The orphan whose mysterious past vaults him into the role of hero, sometimes (often) reluctantly. Chosen One, anyone?

The peaceful, nature loving, mysterious elves; the grumpy dwarves; the terrifying orcs/monsters; the wise wizard/mentor. 

The quest for the sacred sword/jewel/manuscript/whatever. 

The evil Empire. 

Fake-medieval Europe/England setting. 

Weird names with apostrophes. Tal’c or Ryl’d or Sh’one or whatever. (I first encountered this in Anne McCaffrey’s Pern, and there, the Dragonriders were given a new name that was a shorter form of their original name, as a form of honorific that denoted they had become Dragonriders. Fair enough. But I see this so often now, and often for no reason except that it looks exotic.)

One evil twin, one good twin, separated at birth. 

The school for youngsters where they learn how to use magic.

Villain is hero’s father. 

I could go on, and likely you could think of many more.

images

The scantily clad, ferocious warrior-chick is a fantasy trope I’m more than happy to say good-bye to!

It’s a bit terrifying as a writer, to be honest. How do you avoid all these clichés? They are so ingrained in our collective well of story-telling that often you find yourself using them, even though you are trying to be original.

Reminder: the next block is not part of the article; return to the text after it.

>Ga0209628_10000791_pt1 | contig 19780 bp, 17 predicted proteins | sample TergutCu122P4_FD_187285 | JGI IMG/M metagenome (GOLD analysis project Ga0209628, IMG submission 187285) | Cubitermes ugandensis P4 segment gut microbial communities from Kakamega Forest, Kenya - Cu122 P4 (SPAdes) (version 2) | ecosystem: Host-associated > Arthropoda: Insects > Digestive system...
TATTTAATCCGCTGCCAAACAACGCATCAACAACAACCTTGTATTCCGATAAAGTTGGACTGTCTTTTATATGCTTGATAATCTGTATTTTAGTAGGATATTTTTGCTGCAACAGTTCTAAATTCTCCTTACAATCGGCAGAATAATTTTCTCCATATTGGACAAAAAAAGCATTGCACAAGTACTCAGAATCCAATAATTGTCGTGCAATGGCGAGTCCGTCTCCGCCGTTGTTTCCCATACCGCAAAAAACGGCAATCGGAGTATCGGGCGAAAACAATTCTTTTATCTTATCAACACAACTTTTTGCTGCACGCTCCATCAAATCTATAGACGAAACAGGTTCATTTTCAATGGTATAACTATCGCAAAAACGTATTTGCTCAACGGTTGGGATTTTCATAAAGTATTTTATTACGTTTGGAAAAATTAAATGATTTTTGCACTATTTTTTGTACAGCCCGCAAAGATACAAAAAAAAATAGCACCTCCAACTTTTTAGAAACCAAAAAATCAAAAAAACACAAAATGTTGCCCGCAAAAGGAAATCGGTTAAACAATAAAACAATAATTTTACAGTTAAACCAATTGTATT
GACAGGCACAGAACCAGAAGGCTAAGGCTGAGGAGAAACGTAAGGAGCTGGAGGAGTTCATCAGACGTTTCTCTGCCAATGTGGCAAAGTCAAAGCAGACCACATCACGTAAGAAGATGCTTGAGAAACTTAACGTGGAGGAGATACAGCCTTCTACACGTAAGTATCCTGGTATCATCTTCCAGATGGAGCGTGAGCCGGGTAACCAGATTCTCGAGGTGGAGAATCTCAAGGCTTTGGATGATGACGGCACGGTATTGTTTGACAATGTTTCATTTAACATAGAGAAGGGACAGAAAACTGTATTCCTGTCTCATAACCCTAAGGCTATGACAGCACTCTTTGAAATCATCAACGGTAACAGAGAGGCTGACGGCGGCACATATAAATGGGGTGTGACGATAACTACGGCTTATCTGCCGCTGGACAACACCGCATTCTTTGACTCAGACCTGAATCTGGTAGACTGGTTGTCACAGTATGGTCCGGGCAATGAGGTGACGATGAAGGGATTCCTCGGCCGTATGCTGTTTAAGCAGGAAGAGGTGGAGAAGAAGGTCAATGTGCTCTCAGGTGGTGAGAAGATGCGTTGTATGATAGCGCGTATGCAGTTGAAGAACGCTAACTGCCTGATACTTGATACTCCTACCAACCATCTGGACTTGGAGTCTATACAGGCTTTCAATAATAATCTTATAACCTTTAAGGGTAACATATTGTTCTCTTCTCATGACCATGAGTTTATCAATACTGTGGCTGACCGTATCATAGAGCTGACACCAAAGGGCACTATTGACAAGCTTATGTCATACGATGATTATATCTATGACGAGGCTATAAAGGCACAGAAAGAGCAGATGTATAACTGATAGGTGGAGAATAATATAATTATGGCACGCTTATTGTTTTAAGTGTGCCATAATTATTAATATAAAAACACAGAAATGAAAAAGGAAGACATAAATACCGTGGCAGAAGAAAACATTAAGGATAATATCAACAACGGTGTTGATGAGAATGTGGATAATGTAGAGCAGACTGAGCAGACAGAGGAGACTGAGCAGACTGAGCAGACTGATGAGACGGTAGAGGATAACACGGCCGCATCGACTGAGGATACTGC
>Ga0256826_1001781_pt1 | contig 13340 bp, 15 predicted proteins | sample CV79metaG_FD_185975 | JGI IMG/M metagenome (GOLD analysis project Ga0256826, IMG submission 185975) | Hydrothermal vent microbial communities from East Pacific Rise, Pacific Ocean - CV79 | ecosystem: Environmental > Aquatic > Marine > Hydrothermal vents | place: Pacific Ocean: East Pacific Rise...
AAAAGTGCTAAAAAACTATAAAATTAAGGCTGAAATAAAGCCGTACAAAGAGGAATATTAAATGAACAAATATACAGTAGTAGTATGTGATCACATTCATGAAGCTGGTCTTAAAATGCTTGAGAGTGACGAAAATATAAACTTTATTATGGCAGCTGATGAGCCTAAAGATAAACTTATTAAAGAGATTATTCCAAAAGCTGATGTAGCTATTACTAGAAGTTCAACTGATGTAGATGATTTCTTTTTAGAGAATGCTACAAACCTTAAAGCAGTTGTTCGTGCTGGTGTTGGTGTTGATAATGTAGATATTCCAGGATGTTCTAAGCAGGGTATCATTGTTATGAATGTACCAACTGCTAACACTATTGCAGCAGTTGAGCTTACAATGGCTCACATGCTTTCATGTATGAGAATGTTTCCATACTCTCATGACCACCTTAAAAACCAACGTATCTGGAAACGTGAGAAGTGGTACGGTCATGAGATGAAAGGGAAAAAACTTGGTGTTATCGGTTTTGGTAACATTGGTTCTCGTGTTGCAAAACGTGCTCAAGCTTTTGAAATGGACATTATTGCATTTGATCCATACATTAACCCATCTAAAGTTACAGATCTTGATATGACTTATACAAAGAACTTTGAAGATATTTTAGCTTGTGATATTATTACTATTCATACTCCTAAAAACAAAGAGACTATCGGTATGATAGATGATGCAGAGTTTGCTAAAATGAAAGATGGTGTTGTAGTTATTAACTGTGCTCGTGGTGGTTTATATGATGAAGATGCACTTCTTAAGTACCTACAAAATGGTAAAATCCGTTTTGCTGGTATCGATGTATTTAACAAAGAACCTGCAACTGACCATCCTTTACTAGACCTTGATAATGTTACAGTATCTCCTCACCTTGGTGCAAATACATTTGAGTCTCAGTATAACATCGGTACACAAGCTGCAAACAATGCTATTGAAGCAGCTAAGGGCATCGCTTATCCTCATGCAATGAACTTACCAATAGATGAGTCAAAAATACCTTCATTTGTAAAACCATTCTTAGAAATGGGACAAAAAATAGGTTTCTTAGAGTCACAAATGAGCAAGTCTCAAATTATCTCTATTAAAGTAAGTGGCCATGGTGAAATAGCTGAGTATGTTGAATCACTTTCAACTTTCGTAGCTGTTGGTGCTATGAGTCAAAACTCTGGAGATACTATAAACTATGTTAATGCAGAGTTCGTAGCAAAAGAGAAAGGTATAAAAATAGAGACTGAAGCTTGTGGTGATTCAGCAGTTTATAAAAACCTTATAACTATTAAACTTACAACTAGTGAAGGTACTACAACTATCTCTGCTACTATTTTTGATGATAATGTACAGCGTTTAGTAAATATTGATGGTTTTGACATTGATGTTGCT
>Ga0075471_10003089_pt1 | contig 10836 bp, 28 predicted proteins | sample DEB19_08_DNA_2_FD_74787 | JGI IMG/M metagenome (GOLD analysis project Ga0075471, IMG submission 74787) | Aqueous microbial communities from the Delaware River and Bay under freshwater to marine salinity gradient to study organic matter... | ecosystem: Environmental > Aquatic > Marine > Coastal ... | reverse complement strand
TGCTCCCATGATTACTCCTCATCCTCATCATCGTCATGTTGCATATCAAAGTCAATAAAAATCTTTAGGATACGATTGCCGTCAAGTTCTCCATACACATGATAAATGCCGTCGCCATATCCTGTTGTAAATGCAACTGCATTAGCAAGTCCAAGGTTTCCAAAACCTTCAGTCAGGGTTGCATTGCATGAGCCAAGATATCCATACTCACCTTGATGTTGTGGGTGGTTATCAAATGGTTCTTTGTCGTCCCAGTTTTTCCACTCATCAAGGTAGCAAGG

The good news is, you don’t have to, at least, not entirely. It is true that it is easy to fall into the trope-trap, and if your story has too many of these, it is likely not going to be published. However, there are plenty of excellent stories and books being published today in which you can find more than one of these tropes and yet they still feel fresh, exciting, and original.

Pieter_van_Os_Horsemen_and_travellers_outside_an_inn

“An elf, a wizard, and a giant walked into an inn…” (Horsemen and Travellers Outside an Inn, by Pieter van Os, on Wikicommons. )

Take The Name of the Wind, by Pathrick Rothfuss, for example. That book is full of standard fantasy tropes including the orphaned hero, the school for magic-learning, the vaguely medieval setting. And it even starts in an inn!  But Rothfuss takes these tropes and, through the power of strong storytelling and beautiful prose, creates a compelling and original book.

Of course, George Lucas famously studied Joseph Campbell’s “hero’s journey” and used it as the basis of his Star Wars movie. Which of course became a cultural force to be reckoned with (pun intended!).

So tropes aren’t necessarily bad. Including them in a story isn’t necessarily lazy storytelling. In fact, in some cases such as The Name of the Wind, or Star Wars, readers and movie-goers have rewarded the storytellers who use them in their works.